In a recent article in the Washington Post, Linda Darling-Hammond wrote about a recent worldwide educational seminar in New York City. The slant? Well that in really high performing countries, teachers are respected and are well paid. They provide high quality teacher training, support their teachers...you get the picture, I'm sure.
And I have to say that as a teacher these types of articles make my head spin just as much as the teacher bashing, anti-union rhetoric we hear so often. I'm happy for Finland, really I am. I'm glad that they have a wonderful educational system and love their teachers. But are we to conclude that modeling our schools after theirs is the answer?
While we might be able to learn some things from Finland, a comparison of the U.S. to Finland is like comparing a fern to a forest. Yes, they're both shades of green.
The population in Finland is smaller than that of New York City. The population is largely homogeneous, the dominant language being Finnish. The child poverty rate is 4 percent. They are not currently running or participating in any wars.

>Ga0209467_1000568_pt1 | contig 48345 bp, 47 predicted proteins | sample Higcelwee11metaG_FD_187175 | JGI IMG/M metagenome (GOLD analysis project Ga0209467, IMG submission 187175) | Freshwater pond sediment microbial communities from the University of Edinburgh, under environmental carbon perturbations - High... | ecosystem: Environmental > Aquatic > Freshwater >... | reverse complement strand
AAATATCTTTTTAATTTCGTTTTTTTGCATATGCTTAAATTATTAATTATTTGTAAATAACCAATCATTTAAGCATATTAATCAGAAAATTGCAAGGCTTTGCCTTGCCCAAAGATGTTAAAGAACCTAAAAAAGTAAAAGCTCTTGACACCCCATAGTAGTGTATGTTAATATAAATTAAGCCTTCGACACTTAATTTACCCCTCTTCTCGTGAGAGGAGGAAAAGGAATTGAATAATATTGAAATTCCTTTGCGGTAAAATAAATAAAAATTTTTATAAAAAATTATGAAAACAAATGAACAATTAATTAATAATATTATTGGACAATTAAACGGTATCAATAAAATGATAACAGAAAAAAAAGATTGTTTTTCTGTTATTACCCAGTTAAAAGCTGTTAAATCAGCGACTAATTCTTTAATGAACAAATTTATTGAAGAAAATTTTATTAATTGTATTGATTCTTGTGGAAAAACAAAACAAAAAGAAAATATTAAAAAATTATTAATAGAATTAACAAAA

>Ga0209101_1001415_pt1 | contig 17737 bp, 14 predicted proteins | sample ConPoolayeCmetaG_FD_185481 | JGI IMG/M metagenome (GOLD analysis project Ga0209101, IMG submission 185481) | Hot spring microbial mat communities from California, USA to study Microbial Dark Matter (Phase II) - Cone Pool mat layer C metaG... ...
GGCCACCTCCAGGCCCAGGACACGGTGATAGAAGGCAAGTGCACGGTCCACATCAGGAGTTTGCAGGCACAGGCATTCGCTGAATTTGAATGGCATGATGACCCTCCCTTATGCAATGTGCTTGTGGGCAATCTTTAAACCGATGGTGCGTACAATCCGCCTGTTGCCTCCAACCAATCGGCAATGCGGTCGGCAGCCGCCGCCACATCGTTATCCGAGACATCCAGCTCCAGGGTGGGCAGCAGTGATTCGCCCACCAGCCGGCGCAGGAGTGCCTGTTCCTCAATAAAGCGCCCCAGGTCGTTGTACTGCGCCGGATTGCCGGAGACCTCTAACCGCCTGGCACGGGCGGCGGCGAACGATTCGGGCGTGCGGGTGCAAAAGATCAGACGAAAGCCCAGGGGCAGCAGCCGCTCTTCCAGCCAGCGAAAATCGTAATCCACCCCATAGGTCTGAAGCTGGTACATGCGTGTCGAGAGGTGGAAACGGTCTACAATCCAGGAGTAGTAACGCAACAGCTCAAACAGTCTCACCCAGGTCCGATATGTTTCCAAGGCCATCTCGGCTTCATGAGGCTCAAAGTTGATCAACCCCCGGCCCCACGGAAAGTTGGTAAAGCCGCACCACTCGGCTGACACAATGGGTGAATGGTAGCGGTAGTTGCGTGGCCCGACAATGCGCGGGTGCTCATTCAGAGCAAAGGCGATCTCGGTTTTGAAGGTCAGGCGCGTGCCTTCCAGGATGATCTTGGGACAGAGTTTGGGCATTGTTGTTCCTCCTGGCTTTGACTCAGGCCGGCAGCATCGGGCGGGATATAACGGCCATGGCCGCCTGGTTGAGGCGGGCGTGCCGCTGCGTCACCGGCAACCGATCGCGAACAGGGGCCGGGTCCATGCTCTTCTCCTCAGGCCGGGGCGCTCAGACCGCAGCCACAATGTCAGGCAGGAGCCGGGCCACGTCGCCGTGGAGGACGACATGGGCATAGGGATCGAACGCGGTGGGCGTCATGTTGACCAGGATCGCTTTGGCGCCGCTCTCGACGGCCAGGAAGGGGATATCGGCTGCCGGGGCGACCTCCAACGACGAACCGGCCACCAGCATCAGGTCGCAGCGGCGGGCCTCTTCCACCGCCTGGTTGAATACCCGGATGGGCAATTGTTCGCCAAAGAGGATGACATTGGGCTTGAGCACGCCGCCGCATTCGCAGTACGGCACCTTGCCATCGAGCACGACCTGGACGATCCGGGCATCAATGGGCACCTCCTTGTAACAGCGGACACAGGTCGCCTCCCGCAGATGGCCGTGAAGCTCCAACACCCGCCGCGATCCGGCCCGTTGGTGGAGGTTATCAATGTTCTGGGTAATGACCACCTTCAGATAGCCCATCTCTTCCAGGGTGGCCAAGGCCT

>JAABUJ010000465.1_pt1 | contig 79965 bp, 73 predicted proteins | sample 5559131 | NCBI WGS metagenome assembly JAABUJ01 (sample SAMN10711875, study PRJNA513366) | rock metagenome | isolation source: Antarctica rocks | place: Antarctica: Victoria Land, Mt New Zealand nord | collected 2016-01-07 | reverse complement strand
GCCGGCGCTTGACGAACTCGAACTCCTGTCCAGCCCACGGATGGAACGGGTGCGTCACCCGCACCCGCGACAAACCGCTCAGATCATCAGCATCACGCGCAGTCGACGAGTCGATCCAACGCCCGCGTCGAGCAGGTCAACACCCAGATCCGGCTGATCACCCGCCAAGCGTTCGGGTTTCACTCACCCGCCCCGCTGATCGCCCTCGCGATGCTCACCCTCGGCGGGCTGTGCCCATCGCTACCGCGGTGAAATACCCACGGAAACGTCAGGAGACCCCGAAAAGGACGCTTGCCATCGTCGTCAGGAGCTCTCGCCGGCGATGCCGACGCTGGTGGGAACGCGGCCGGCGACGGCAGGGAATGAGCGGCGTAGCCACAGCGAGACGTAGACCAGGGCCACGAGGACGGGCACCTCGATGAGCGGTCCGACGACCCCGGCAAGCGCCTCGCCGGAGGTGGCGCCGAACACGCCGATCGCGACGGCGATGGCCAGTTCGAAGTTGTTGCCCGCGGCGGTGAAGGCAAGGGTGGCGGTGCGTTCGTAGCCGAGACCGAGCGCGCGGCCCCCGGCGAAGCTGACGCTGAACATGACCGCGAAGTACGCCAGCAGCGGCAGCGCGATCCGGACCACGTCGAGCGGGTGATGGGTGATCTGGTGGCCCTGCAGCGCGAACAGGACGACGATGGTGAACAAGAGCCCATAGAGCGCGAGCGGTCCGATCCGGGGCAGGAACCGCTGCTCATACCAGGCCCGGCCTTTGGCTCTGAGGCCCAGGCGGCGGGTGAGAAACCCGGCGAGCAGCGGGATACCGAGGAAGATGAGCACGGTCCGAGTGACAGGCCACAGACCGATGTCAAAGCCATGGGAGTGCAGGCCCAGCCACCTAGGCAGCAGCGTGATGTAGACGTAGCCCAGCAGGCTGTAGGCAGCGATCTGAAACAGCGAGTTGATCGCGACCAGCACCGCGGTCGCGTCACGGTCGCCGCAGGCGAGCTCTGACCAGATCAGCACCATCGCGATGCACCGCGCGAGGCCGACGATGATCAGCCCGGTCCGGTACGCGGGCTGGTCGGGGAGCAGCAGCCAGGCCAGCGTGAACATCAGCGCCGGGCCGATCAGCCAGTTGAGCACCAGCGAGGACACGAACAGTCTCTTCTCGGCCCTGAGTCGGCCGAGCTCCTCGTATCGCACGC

Our schools are part of a huge, troubled nation filled with violence, an extremely heterogeneous population, with confused and overwhelmed parents. Nearly 25 percent of children are from families living in poverty.
The biggest problem we have in the dialogue about education is how limited it is. Yes, there are bad teachers and it would seem, plenty of them. The unions are often inflexible and administrators can be narrow minded and political.
But schools are not isolated islands unto themselves and the problems go way beyond the walls of school buidings.
How would Finland's educational system hold up under the challenges of educating American children?
There's no quick fix, no single answer. The lack of quality in our educational system is merely a reflection of the lack of quality, moral conviction and sense of community that maybe this country once had.